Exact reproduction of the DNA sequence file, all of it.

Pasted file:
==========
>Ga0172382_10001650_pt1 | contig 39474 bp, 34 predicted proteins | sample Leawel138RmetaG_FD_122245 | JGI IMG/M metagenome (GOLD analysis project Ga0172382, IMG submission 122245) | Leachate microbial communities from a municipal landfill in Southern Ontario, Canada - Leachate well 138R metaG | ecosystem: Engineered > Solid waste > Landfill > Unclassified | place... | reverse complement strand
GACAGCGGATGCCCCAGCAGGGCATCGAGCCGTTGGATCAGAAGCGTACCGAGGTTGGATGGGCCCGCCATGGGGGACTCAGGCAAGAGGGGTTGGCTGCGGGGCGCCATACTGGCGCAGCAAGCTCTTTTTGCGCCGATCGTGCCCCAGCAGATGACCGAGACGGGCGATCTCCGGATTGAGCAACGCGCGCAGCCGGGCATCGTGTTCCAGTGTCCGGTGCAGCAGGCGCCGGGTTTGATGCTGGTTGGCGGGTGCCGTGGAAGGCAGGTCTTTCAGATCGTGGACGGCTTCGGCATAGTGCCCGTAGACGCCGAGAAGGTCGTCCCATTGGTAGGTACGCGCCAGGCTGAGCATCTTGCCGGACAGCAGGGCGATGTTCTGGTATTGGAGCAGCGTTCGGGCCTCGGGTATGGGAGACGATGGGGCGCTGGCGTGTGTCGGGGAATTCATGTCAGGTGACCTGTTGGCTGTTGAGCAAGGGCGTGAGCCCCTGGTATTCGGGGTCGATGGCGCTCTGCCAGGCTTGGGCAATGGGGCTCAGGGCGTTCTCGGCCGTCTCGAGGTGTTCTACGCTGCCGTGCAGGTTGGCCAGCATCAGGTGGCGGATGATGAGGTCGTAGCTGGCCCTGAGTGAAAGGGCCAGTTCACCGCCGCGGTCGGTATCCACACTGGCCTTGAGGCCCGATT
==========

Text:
>Ga0172382_10001650_pt1 | contig 39474 bp, 34 predicted proteins | sample Leawel138RmetaG_FD_122245 | JGI IMG/M metagenome (GOLD analysis project Ga0172382, IMG submission 122245) | Leachate microbial communities from a municipal landfill in Southern Ontario, Canada - Leachate well 138R metaG | ecosystem: Engineered > Solid waste > Landfill > Unclassified | place... | reverse complement strand
GACAGCGGATGCCCCAGCAGGGCATCGAGCCGTTGGATCAGAAGCGTACCGAGGTTGGATGGGCCCGCCATGGGGGACTCAGGCAAGAGGGGTTGGCTGCGGGGCGCCATACTGGCGCAGCAAGCTCTTTTTGCGCCGATCGTGCCCCAGCAGATGACCGAGACGGGCGATCTCCGGATTGAGCAACGCGCGCAGCCGGGCATCGTGTTCCAGTGTCCGGTGCAGCAGGCGCCGGGTTTGATGCTGGTTGGCGGGTGCCGTGGAAGGCAGGTCTTTCAGATCGTGGACGGCTTCGGCATAGTGCCCGTAGACGCCGAGAAGGTCGTCCCATTGGTAGGTACGCGCCAGGCTGAGCATCTTGCCGGACAGCAGGGCGATGTTCTGGTATTGGAGCAGCGTTCGGGCCTCGGGTATGGGAGACGATGGGGCGCTGGCGTGTGTCGGGGAATTCATGTCAGGTGACCTGTTGGCTGTTGAGCAAGGGCGTGAGCCCCTGGTATTCGGGGTCGATGGCGCTCTGCCAGGCTTGGGCAATGGGGCTCAGGGCGTTCTCGGCCGTCTCGAGGTGTTCTACGCTGCCGTGCAGGTTGGCCAGCATCAGGTGGCGGATGATGAGGTCGTAGCTGGCCCTGAGTGAAAGGGCCAGTTCACCGCCGCGGTCGGTATCCACACTGGCCTTGAGGCCCGATT